[kulkarni2011baby], which generates descriptions by filling sentence template slots with words selected from a conditional random field that predicts the most likely image labeling. Both of these previous systems use the same set of test sentences, making direct comparison possible.

Figure 2: Multiple Instance Learning detections for cat, red, flying and two (left to right, top to bottom). View in color.

Recently, researchers explored purely statistical approaches to guiding language models using images. Kiros et al. [kiros2013multimodal] use a log-bilinear model with bias features derived from the image to model text conditioned on the image. Also related are several contemporaneous papers [mao2014explain, Vinyals2014b, Chen2014, Karpathy2014b, Donahue2014a, Xu2015, Lebret2015]. Among these, a common theme [mao2014explain, Vinyals2014b, Chen2014, Karpathy2014b]

has been to utilize a recurrent neural network for generating images captions by conditioning its output on image features extracted by a convolutional neural network. More recently, Donahue et al.

[Donahue2014a] also applied a similar model to video description. Lebret et al. [Lebret2015] have investigated the use of a phrase-based model for generating captions, while Xu et al. [Xu2015] have proposed a model based on visual attention.

Unlike these approaches, in this work we detect words by applying a CNN to image regions [girshickCVPR14] and integrating the information with MIL [zhangNIPS05]. We minimize a priori assumptions about how sentences should be structured by training directly from captions. Finally, in contrast to [kiros2013multimodal, mao2014explain], we formulate the problem of generation as an optimization problem and search for the most likely sentence [ratnaparkhi2002trainable].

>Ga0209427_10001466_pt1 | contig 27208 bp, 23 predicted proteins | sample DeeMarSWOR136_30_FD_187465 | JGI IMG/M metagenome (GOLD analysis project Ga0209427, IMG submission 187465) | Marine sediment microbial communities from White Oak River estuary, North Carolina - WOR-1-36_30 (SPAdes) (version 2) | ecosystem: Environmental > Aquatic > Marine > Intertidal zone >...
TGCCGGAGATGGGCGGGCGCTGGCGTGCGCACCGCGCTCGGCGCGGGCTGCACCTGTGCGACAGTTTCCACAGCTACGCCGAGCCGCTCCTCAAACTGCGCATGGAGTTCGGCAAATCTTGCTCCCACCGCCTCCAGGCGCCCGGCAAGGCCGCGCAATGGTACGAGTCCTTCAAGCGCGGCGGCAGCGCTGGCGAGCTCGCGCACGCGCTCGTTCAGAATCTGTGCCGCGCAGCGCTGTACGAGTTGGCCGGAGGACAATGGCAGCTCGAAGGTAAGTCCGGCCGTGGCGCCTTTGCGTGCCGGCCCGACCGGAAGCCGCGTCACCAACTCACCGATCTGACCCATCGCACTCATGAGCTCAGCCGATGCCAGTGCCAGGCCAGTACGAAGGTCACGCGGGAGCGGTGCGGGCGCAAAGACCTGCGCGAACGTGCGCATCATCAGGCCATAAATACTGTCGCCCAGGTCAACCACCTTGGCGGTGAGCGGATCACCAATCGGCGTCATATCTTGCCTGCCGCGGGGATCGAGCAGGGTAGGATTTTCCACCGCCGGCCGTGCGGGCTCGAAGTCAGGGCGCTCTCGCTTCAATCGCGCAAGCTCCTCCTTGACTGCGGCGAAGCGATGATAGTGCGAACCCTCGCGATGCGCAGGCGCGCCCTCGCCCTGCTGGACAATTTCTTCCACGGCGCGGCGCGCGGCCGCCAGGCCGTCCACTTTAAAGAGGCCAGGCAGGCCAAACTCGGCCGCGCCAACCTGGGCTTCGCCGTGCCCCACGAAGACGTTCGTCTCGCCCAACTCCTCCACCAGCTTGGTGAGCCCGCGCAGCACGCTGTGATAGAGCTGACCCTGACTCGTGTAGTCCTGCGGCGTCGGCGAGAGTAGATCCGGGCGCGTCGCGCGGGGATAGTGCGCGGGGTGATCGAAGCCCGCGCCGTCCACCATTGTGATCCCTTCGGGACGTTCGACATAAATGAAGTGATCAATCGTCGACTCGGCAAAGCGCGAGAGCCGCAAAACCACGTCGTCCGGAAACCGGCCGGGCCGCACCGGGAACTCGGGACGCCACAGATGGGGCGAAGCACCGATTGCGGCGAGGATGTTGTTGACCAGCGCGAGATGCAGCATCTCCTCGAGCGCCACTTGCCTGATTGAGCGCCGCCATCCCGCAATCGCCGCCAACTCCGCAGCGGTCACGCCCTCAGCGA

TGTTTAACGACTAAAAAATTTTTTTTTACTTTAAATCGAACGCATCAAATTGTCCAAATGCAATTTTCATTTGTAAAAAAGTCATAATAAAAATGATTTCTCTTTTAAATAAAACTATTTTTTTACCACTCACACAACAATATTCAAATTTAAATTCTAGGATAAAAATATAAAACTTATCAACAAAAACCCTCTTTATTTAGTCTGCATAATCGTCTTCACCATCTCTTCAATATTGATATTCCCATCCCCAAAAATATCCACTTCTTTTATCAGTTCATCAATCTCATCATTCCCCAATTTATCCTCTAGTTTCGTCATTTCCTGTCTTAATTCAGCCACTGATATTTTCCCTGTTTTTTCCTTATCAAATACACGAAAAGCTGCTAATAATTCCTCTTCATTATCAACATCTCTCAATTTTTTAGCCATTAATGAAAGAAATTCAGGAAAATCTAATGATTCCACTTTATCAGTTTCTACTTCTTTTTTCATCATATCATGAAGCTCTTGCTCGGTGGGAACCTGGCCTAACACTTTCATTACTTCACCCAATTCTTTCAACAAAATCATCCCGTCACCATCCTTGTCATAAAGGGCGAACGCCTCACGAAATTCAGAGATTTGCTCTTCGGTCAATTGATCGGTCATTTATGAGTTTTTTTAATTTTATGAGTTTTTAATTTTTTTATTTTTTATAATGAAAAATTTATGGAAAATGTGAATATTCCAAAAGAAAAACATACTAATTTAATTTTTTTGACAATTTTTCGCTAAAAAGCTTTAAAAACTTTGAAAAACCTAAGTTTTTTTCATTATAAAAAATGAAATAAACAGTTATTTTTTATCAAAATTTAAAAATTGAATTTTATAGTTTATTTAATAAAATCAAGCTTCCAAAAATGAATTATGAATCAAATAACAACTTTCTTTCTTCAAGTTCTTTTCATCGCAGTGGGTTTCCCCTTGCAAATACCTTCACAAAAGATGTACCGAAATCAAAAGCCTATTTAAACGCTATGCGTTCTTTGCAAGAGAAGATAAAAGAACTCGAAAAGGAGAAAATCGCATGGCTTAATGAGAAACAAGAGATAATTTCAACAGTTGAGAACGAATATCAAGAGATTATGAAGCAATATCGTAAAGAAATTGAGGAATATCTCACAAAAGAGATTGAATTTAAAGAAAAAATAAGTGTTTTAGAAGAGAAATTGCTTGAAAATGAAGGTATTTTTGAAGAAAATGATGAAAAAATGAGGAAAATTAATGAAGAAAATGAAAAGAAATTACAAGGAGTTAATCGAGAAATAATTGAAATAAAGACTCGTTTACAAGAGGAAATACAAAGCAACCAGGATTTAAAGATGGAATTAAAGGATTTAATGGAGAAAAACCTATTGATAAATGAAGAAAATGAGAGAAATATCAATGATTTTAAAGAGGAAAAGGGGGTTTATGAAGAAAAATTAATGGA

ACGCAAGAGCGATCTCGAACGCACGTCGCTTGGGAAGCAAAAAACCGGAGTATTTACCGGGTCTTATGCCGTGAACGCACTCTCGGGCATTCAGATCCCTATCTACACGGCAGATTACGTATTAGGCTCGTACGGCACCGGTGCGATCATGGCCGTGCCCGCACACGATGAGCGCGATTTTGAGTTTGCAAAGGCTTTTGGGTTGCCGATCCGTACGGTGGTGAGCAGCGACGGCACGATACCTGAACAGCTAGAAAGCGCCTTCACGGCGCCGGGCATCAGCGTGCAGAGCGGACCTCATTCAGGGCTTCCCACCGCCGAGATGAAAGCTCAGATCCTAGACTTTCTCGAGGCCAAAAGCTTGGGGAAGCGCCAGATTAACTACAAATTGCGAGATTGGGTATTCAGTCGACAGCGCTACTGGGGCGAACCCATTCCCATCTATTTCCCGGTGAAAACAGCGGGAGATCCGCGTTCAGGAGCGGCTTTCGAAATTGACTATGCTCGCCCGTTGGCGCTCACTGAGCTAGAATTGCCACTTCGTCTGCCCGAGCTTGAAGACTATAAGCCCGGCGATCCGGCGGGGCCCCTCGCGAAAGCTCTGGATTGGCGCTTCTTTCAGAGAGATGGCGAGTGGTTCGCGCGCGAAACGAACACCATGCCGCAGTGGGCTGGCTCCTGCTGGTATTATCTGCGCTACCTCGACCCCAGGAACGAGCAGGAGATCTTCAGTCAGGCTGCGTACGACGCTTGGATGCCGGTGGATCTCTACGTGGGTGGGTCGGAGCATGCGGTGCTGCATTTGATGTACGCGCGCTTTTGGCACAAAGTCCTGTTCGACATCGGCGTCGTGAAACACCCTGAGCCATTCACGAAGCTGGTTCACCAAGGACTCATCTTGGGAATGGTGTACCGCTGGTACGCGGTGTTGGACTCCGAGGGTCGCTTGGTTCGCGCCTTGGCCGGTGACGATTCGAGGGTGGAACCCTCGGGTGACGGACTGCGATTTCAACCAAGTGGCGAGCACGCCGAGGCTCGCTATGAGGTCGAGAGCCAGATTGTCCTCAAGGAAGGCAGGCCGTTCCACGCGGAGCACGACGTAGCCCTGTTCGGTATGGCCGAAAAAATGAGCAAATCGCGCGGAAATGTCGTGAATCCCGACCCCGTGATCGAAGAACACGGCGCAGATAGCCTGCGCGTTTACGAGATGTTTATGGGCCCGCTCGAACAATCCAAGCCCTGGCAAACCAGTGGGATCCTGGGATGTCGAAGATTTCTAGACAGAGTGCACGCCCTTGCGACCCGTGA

3 Word Detection

The first step in our caption generation pipeline detects a set of words that are likely to be part of the image’s description. These words may belong to any part of speech, including nouns, verbs, and adjectives. We determine our vocabulary using the 1000 most common words in the training captions, which cover over of the word occurrences in the training data (available on project webpage 111http://research.microsoft.com/image_captioning).

3.1 Training Word Detectors

Given a vocabulary of words, our next goal is to detect the words from images. We cannot use standard supervised learning techniques for learning detectors, since we do not know the image bounding boxes corresponding to the words. In fact, many words relate to concepts for which bounding boxes may not be easily defined, such as open or beautiful

. One possible approach is to use image classifiers that take as input the entire image. As we show in Section

6, this leads to worse performance since many words or concepts only apply to image sub-regions. Instead, we learn our detectors using the weakly-supervised approach of Multiple Instance Learning (MIL) [maron98, zhangNIPS05].

For each word , MIL takes as input sets of “positive” and “negative” bags of bounding boxes, where each bag corresponds to one image . A bag is said to be positive if word is in image ’s description, and negative otherwise. Intuitively, MIL performs training by iteratively selecting instances within the positive bags, followed by retraining the detector using the updated positive labels.

We use a noisy-OR version of MIL [zhangNIPS05]

, where the probability of bag

containing word is calculated from the probabilities of individual instances in the bag:

(1)

where is the probability that a given image region in image corresponds to word . We compute using a multi-layered architecture [krizhevskyNIPS12, simonyan14very]222We denote the CNN from [krizhevskyNIPS12] as AlexNet and the 16-layer CNN from [simonyan14very]

as VGG for subsequent discussion. We use the code base and models available from the Caffe Model Zoo

https://github.com/BVLC/caffe/wiki/Model-Zoo [jia2014caffe]., by computing a logistic function on top of the fc7 layer (this can be expressed as a fully connected fc8 layer followed by a sigmoid layer):

(2)